CHARLESTON — West Virginia Attorney General Patrick Morrisey announced a Marion County student as the statewide winner of this year’s Kids Kick Opioids contest, a public service announcement partnership with elementary and middle schools that encourages students to raise awareness of prescription painkiller abuse.
Judges selected Kiley Ford from Rivesville Elementary & Middle School in Marion County as the statewide winner. They chose Ford’s artwork from entries submitted by students across West Virginia.
Ford’s winning design features a drawing of an animal-like being with bloodshot eyes, its mouth open and tongue sticking out. A pill is visible inside the mouth, and the words “The truth about opioids isn’t hard to swallow” are written on the being’s tongue.
“Kiley’s artwork goes to the heart of the message: the truth about opioids isn’t hard to swallow. The design also depicts the harsh reality that opioid addiction rips families apart and causes devastating sadness and horror in an addict’s family,” Attorney General Morrisey said. “My congratulations to Kiley, our runners-up and all of our regional winners for their hard work in promoting awareness of opioid abuse. We must do everything possible to attack the root causes of addiction and teach our youth the serious consequences of drug abuse.”
Ford’s design will soon appear in newspapers across West Virginia as the Attorney General’s next public service announcement.
Judges also recognized Evee Matheny from Lenore PK-8 School in Mingo County and Hailey Rogers also from Rivesville Elementary & Middle School as the statewide runners-up. Their designs will appear with Ford’s on the Attorney General’s website.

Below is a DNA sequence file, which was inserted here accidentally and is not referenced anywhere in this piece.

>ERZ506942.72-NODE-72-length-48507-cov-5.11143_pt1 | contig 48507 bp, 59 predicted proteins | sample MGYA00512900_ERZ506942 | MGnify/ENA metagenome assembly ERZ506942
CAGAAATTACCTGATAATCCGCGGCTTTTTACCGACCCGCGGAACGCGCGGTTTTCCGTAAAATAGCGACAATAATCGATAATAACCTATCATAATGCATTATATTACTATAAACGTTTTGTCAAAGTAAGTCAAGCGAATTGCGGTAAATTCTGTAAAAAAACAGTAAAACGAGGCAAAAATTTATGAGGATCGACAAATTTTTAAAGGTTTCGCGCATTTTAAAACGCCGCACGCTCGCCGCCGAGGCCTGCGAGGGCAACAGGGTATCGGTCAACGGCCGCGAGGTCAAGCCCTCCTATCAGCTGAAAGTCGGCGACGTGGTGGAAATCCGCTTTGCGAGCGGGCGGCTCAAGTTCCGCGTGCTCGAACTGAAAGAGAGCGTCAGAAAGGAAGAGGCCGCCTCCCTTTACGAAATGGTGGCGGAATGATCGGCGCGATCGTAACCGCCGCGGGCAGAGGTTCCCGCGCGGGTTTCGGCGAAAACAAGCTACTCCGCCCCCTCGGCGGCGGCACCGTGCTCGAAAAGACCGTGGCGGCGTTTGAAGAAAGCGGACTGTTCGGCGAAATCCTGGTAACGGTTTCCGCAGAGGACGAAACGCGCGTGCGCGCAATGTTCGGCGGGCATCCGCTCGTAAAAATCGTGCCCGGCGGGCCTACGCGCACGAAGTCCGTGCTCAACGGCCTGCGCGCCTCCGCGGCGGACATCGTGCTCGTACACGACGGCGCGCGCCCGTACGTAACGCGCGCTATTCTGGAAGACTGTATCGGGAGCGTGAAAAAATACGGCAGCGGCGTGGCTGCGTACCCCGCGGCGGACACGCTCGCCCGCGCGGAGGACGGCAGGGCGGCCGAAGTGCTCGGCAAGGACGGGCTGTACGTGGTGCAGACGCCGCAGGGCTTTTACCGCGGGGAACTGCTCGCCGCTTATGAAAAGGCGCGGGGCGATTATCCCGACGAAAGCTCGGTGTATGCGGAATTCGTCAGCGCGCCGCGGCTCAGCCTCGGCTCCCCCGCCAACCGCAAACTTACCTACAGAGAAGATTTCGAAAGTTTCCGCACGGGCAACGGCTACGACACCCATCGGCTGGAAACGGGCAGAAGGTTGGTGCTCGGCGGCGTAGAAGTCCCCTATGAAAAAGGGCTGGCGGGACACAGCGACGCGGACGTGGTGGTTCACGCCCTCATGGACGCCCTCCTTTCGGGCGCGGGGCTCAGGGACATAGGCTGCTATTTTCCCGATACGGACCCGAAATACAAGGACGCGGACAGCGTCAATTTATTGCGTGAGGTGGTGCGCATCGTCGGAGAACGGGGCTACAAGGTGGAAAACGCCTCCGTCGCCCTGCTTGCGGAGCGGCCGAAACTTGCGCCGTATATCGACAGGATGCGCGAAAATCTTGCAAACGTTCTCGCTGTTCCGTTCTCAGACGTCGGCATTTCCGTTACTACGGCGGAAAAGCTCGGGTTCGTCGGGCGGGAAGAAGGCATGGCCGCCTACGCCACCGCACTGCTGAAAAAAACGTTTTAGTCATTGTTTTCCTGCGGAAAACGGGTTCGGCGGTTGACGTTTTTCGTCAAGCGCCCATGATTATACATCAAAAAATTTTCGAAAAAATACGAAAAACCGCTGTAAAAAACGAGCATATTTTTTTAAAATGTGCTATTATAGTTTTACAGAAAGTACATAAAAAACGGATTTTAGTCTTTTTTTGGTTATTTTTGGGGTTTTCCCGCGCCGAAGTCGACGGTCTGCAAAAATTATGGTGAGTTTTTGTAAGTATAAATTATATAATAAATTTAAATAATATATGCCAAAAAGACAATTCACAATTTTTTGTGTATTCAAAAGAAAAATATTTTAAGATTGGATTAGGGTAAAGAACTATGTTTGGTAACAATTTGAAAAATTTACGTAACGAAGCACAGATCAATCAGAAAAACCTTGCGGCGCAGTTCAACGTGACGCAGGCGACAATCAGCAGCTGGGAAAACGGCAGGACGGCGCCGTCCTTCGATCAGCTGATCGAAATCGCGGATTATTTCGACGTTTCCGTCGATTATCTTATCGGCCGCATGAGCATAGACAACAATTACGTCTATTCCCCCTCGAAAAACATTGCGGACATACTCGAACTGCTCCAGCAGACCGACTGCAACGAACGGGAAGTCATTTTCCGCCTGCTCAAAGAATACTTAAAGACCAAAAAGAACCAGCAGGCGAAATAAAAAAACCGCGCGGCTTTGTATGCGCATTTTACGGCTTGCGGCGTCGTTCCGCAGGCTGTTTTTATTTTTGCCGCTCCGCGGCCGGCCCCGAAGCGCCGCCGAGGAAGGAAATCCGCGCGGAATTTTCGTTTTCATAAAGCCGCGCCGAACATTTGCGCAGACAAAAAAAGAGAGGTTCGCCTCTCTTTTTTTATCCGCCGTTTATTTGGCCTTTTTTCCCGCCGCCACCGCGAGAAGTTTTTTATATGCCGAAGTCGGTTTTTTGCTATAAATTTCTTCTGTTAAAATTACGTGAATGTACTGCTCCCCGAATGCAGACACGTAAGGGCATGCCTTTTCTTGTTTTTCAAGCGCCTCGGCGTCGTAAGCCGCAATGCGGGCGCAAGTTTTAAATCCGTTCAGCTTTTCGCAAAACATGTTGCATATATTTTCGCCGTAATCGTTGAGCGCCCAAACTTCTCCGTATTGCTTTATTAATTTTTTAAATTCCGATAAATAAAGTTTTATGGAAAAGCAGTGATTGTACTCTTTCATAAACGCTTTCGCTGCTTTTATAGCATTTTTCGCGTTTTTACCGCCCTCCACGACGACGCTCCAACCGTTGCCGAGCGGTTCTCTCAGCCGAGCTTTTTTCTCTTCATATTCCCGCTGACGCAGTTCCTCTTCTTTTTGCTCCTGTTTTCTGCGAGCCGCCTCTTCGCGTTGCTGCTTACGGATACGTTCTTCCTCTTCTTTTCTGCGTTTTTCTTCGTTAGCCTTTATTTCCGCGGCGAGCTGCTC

The Attorney General received a total of 2,347 entries from 2,450 students at 66 middle and elementary schools across West Virginia. The submissions included a mix of drawings, poems and other designs aimed at promoting awareness.
Judges recognized winning entries from 65 students overall. Those designs will be displayed in the State Capitol in the fall.
Kids Kick Opioids represents one of many initiatives through which the Attorney General has sought to combat West Virginia’s drug overdose death rate, including a lawsuit against the U.S. Drug Enforcement Administration that achieved sweeping reforms to the nation’s drug quota system.
The Attorney General also has fought the opioid crisis with civil litigation, multistate initiatives, funding to target opioid abuse, criminal prosecutions, new technology, engagement with the faith-based community and education.
The West Virginia Board of Pharmacy, West Virginia Association of School Nurses and the Capitol Police assisted the Attorney General in judging the public service announcement contest.